Connecticut’s venture capital and growth financing bounced back in the second quarter after scraping against a record low of under $30 million for the first three months of the year.
(TNS) -- There may be no better barometer for how venture capitalist investments can affect the economy than the website of Connecticut Innovations, which invests small amounts across many companies alongside venture funds — and which also lists the job openings made possible by those investments.
For his own company’s 10 postings, Etouches CEO Oni Chukwu promises it is only the start of big things to come.
Etouches $20 million funding round in May helped push Connecticut’s venture totals back to nine figures in the second quarter, with more than 20 companies statewide reporting a combined $102 million in growth capital financing in filings to the Securities & Exchange Commission.
Only South Windsor-based Oxford Performance Materials reported higher figures than Etouches, with nearly $42 million in two separate June infusions, including $15 million from the Stamford-based reinforced materials manufacturer Hexcel. OPM gained fame for using 3D printing to craft synthetic bone designed from scans of a patient’s own body.
Other significant financing during the quarter included Spine Wave, a Shelton-based developer of spinal implants; Thetis Pharmaceuticals, listing its headquarters in Westport and developing a technique to develop a range of drugs from fatty acids; and Tru Optik, a fast-growing Stamford startup that already lists a dozen jobs as it develops systems to measure audience metrics for Internet video and social media.
Connecticut’s venture capital and growth financing bounced back in the second quarter after scraping against a record low of under $30 million for the first three months of the year. That was down from $230 million in the fourth quarter of 2015, which included $75 million for the Norwalk-based data backup provider Datto that gave the company a valuation of $1 billion.
Chukwu is familiar with laws of big numbers — before joining Etouches in 2013, he was executive vice president of Triple Point Technology, which fetched $900 million that year in the Westport firm’s sale to Ion Investment Group.
Whereas Triple Point built out a suite of software for commodities traders, under Chukwu Etouches is doing the same with a platform for those who run events, with the company having expanded from its startup roots under founder Leonora Valvo. More than 1,200 companies use Etouches software today, with large corporations like Coca-Cola, MasterCard and Dell an increasing part of the mix by design.
“Part of my decision coming to (Etouches) is it has the things I need to build up and make it a great company,” Chukwu said. “When I came in, we had all sorts of customers — tiny, big. Our concentration now is on enterprise customers that need event-management software. … We have moved significantly upstream.”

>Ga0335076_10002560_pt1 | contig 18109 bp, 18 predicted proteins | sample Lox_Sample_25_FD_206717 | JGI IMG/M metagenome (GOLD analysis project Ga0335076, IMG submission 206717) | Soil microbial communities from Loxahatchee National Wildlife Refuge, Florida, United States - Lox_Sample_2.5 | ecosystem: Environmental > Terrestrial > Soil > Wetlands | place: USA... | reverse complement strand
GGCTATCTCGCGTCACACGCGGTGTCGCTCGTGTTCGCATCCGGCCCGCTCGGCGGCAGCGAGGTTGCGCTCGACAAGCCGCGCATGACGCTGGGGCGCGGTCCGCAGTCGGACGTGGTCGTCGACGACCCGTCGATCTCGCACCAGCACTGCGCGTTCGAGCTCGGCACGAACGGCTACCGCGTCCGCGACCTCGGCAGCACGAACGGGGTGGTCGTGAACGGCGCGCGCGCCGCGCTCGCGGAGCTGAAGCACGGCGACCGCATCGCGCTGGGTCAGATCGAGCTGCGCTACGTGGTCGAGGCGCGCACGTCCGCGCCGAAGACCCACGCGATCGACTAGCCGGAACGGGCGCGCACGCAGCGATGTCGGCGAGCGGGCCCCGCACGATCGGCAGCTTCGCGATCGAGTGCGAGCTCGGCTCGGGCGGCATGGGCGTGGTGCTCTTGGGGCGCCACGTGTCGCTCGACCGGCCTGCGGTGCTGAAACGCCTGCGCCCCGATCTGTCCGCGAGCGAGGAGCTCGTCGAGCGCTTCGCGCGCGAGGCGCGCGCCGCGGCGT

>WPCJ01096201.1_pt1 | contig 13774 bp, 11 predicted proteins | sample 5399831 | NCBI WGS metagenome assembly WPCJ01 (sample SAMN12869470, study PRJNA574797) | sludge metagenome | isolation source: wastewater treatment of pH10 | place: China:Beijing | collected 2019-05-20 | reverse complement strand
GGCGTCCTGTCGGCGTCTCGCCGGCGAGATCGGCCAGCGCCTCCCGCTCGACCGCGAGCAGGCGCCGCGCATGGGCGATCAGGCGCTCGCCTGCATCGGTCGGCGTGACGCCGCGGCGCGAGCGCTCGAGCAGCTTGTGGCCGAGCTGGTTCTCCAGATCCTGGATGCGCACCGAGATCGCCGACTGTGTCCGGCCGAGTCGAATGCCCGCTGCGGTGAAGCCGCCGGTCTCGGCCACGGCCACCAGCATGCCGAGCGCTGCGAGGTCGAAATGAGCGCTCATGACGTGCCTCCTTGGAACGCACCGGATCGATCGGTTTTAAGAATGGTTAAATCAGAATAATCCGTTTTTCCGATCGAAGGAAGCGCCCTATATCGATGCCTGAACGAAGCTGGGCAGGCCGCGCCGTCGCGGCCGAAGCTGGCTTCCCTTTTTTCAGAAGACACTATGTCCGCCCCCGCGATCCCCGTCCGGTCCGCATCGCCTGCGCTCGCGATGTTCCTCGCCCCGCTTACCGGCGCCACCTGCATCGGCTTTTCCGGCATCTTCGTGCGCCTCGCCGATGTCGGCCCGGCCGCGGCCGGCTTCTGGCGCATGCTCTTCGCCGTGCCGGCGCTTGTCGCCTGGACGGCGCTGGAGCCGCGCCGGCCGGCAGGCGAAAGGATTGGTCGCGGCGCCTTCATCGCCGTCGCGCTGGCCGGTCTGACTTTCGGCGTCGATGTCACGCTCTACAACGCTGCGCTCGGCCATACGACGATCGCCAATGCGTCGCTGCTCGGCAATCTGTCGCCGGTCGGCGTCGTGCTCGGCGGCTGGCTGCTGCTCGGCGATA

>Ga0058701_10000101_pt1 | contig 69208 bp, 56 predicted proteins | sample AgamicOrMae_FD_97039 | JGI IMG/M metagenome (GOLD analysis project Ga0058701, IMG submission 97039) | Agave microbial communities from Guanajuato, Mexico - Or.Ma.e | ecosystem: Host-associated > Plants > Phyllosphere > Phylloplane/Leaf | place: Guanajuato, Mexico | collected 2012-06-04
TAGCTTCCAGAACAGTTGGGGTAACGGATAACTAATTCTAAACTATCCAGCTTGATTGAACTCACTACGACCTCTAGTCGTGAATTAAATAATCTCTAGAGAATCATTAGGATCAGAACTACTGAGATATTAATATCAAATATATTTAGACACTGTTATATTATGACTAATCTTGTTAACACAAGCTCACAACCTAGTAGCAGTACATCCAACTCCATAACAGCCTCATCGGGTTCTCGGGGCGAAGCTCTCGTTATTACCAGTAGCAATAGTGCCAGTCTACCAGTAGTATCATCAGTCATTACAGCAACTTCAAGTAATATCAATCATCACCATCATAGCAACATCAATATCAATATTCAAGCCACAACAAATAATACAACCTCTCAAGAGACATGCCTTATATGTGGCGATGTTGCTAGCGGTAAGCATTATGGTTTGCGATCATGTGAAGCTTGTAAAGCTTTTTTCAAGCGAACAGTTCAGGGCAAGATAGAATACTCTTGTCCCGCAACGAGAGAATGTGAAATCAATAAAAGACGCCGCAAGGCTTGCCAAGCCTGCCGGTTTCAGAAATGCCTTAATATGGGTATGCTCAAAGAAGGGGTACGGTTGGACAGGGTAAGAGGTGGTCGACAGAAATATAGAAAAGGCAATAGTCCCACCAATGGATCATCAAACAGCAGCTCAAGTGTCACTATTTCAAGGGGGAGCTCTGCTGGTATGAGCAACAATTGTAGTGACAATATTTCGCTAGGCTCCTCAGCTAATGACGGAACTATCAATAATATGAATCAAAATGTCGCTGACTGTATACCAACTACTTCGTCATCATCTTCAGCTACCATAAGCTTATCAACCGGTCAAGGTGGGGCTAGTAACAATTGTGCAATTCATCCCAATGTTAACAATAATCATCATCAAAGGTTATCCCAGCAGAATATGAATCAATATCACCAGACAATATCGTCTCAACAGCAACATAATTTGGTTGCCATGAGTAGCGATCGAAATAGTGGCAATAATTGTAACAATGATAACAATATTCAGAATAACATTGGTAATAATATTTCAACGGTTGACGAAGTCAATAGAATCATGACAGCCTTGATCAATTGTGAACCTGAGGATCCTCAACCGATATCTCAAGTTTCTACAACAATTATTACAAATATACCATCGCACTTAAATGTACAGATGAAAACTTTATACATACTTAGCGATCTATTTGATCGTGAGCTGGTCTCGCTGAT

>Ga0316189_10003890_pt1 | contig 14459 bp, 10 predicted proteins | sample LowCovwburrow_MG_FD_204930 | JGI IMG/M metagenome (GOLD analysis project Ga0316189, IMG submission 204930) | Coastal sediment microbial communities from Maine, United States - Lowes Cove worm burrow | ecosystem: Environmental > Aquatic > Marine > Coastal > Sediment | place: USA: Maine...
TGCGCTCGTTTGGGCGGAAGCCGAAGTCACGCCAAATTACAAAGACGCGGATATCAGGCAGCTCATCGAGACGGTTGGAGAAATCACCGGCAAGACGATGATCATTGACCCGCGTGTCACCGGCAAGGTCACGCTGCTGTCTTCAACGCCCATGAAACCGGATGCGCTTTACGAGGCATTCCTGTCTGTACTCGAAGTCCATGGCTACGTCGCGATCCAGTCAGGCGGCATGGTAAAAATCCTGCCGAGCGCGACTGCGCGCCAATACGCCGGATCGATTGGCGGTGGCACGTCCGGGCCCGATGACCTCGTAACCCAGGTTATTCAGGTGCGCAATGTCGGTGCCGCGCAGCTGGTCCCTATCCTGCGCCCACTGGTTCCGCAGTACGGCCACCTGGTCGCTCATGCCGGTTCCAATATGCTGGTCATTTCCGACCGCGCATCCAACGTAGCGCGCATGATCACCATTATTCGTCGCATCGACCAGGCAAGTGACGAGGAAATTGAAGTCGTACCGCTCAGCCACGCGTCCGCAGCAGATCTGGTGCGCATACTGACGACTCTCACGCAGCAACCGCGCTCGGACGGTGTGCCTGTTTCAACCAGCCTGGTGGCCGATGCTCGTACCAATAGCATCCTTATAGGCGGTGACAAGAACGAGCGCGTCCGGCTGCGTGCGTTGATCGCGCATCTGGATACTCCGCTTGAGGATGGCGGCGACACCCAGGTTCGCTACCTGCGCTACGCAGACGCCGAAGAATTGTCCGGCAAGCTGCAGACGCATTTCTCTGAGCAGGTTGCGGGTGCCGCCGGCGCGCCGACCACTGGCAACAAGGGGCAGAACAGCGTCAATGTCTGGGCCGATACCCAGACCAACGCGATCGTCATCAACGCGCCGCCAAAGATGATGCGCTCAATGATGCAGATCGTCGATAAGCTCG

Etouches’ niche is producing big numbers; Vista Equity Partners is spending nearly $1.7 billion to acquire Tysons Corner, Va.-based Cvent, one of Etouches biggest competitors, with Vista already owning Lanyon, another event-management software company based in Dallas.
Etouches occupies The Brewery building at 13 Marshall St. in Norwalk. It’s across the street from the headquarters of LogicSource, which recently received a $9 million commitment from the state of Connecticut for its own expansion. LogicSource in turn subleases space to HealthPrize Technologies, which itself raised nearly $3 million in the second quarter as it sells an app to help people stick to medication regimens through games and quizzes.
It amounts to a tech cul-de-sac of sorts in Norwalk, which happens to be home to two of Connecticut’s most successful startups of the Internet era in Priceline Group (Nasdaq: PCLN) and Datto. With an eye on encouraging momentum in the startup community, Connecticut last week unveiled an “Innovation Places” competition that will award several grants of nearly $5 million to institutions or communities with the best ideas for spurring the formation of successful startups through entrepreneurs rubbing elbows in close proximity while cementing ties with others like financiers.
Etouches is a case in point. Even as Chukwu attempts to match Triple Point Technology’s success in part with the help of “a bunch” of his former Triple Point colleagues now with his latest company, Etouches founder Leonora Valvo has since moved on to her own startup in Westport called InsightXM. That company raised $350,000 last fall as it touts software and data-science experts to help companies extract as much analysis as possible from the information they are accumulating.
And Valvo is a director of Swoogo, whose founder Tim Cummings is the former chief software architect of Etouches, with Swoogo developing what it promises will be a powerful new application for event planners. Unfortunately for Connecticut, any success of Swoogo appears that it will benefit the United Kingdom, where Cummings and his development team live.
Still, whether the cross-state partnership formed by Hexcel and OPM or the intertwined associations of Etouches with Insight XM and Triple Point, Connecticut continues to work to connect its growth companies. Chukwu, who has done it before, maintains Fairfield County is a great place to take a small company and accomplish big things.
“I spend my days concentrating on building a strong company,” Chukwu said. “Build the product, go to market the right way, be very opportunistic … and get the right people.”
©2016 The Advocate (Stamford, Conn.) Distributed by Tribune Content Agency, LLC.